Offered as standard on both Pan America variants, Cornering Rider Safety Enhancements are a suite of technologies designed to improve riding confidence in rough road and poor riding conditions.
Operating off information from an IMU, this tech is designed to function when cornering and includes Cornering Enhanced Electronically Linked Braking, Cornering Enhanced Antilock Braking System, Cornering Enhanced Traction Control System, Cornering Enhanced Drag-Torque Slip Control System and Hill Hold Control.
Cruise control is standard and there’s a range of riding modes, too. The five basic options, common to both Pan America 1250 variants, include Road, Rain, Sport, Off-Road and Off-Road Plus. On the latter, ‘Plus’ deactivates the ABS. There’s also a Custom mode for both that allows the various throttle, traction and braking control interventions to be adjusted individually.
On the Pan America 1250 Special, there are additional Custom Off-Road and Custom Off-Road Plus modes, as well as a second Custom mode to allow even more finite adjustment of the rider assistance settings.
Selected via the right-hand switchblock, the ride modes and other bike information are viewable on a 6.8-inch TFT screen that’s tilt adjustable and features a touchscreen that’s disabled when the bike is in motion for rider safety, but can still be operated via the switchblocks. The screen supports Bluetooth, while navigation is possible using a Harley-Davidson app that’s iOS and Android compatible.
Other standard features include a four-position adjustable windscreen, 21-litre fuel tank and full LED lighting package.
Over the base Pan America 1250, the Pan America 1250 Special adds more tech, including the aforementioned semi-active suspension with Vehicle Load Control, as well as more off-road friendly features.
A Tyre Pressure Monitoring System (with alerts on the TFT screen) is standard, as is a Daymaker Signature headlight that uses the IMU to project additional lighting into the corners when turning.
Also exclusive to the Special is a steering damper, centre stand, engine bash plate, radiator guards (that can also serve as mounts for auxiliary lighting), hand guards and heated grips.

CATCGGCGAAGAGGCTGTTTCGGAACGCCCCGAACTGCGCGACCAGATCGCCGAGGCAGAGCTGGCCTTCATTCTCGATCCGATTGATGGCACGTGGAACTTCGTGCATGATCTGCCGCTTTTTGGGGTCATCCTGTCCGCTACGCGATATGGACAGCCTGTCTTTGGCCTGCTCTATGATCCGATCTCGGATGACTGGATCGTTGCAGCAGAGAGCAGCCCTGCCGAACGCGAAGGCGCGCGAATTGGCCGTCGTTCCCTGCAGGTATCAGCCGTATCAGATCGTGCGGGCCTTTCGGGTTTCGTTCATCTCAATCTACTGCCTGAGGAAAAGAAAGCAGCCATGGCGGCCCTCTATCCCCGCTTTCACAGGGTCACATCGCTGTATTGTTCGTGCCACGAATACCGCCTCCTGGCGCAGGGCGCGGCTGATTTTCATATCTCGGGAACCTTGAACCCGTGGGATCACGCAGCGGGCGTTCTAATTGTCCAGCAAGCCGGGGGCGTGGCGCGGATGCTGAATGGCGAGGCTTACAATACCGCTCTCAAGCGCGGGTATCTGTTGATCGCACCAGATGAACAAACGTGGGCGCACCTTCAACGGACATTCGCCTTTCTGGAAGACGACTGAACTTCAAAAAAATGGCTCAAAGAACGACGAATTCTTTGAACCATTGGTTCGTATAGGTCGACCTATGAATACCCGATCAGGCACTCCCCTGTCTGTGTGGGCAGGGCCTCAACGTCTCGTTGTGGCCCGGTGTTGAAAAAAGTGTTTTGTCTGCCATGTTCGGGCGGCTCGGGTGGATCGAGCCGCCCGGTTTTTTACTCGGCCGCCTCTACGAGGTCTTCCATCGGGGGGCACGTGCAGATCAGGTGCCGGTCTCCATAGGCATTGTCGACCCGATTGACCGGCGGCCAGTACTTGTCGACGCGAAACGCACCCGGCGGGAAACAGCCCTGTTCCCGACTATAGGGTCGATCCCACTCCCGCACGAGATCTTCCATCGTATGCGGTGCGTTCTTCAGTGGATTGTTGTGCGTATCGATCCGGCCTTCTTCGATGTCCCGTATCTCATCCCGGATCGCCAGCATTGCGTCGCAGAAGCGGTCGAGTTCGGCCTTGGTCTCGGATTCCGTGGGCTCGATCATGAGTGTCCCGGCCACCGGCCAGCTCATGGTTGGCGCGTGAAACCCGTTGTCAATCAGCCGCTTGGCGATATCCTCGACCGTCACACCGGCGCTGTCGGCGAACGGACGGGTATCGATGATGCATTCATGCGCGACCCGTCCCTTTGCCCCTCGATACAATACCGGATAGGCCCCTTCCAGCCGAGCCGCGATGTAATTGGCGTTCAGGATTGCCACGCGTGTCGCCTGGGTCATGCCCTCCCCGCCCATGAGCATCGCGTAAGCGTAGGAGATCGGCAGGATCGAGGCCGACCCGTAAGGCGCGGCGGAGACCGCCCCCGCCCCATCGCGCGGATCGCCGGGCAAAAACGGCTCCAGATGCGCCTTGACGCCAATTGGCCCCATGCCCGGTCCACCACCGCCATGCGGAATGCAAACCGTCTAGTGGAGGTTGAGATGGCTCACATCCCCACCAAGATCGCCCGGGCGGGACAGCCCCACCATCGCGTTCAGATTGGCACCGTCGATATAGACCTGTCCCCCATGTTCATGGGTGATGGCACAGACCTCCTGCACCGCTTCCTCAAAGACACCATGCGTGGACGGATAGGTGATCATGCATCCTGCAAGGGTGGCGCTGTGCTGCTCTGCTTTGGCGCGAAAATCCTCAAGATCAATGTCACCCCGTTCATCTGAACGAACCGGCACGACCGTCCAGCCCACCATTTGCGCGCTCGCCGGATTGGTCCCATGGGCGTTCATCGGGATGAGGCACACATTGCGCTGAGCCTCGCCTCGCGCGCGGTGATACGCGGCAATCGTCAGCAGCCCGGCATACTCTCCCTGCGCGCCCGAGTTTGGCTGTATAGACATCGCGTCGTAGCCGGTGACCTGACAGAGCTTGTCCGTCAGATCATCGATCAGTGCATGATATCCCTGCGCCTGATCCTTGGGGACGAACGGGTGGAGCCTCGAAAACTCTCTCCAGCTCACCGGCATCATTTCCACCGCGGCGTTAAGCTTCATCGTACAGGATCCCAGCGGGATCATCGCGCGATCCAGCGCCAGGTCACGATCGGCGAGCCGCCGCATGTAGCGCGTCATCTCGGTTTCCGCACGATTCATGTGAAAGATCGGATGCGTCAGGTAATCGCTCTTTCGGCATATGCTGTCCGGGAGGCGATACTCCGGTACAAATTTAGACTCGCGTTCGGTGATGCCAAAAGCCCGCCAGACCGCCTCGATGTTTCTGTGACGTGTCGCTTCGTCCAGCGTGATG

A clever addition is an adjustable brake pedal that allows more comfortable brake operation when standing on the pegs and can be altered without tools.
The Advanced Ride Height and spoked wheels are optional on the Special and not available for the standard Pan America.
While increasing capability on- and off-road, the extra kit adds weight, with the Special coming in at 258kg wet, compared to 245kg for the standard Pan America.
Two. . . and One
While both variants of the Pan America will be released in most markets, Australia and New Zealand are only getting the Special. Ride away pricing will be AU$31,995 for Australia and NZ$33,995 across the Tasman. This is competitive with the main (BMW, KTM) opposition.
A choice of three colours includes Vivid Black, Gauntlet Grey metallic and two-tone Baja Orange and Stone Washed White Pearl, all with a bar-and-shield tank graphic.
Spoked rims and the Adaptive Ride Height will be optional, and while no pricing has been listed for these extras, ARH is expected to add around $1,500.
A range of model-specific accessories, including hard and soft luggage, exhaust systems and protective parts, will be available from launch, along with riding gear developed in collaboration with Rev’It.
Australian and New Zealand delivery of the Pan America is expected in Q3, 2021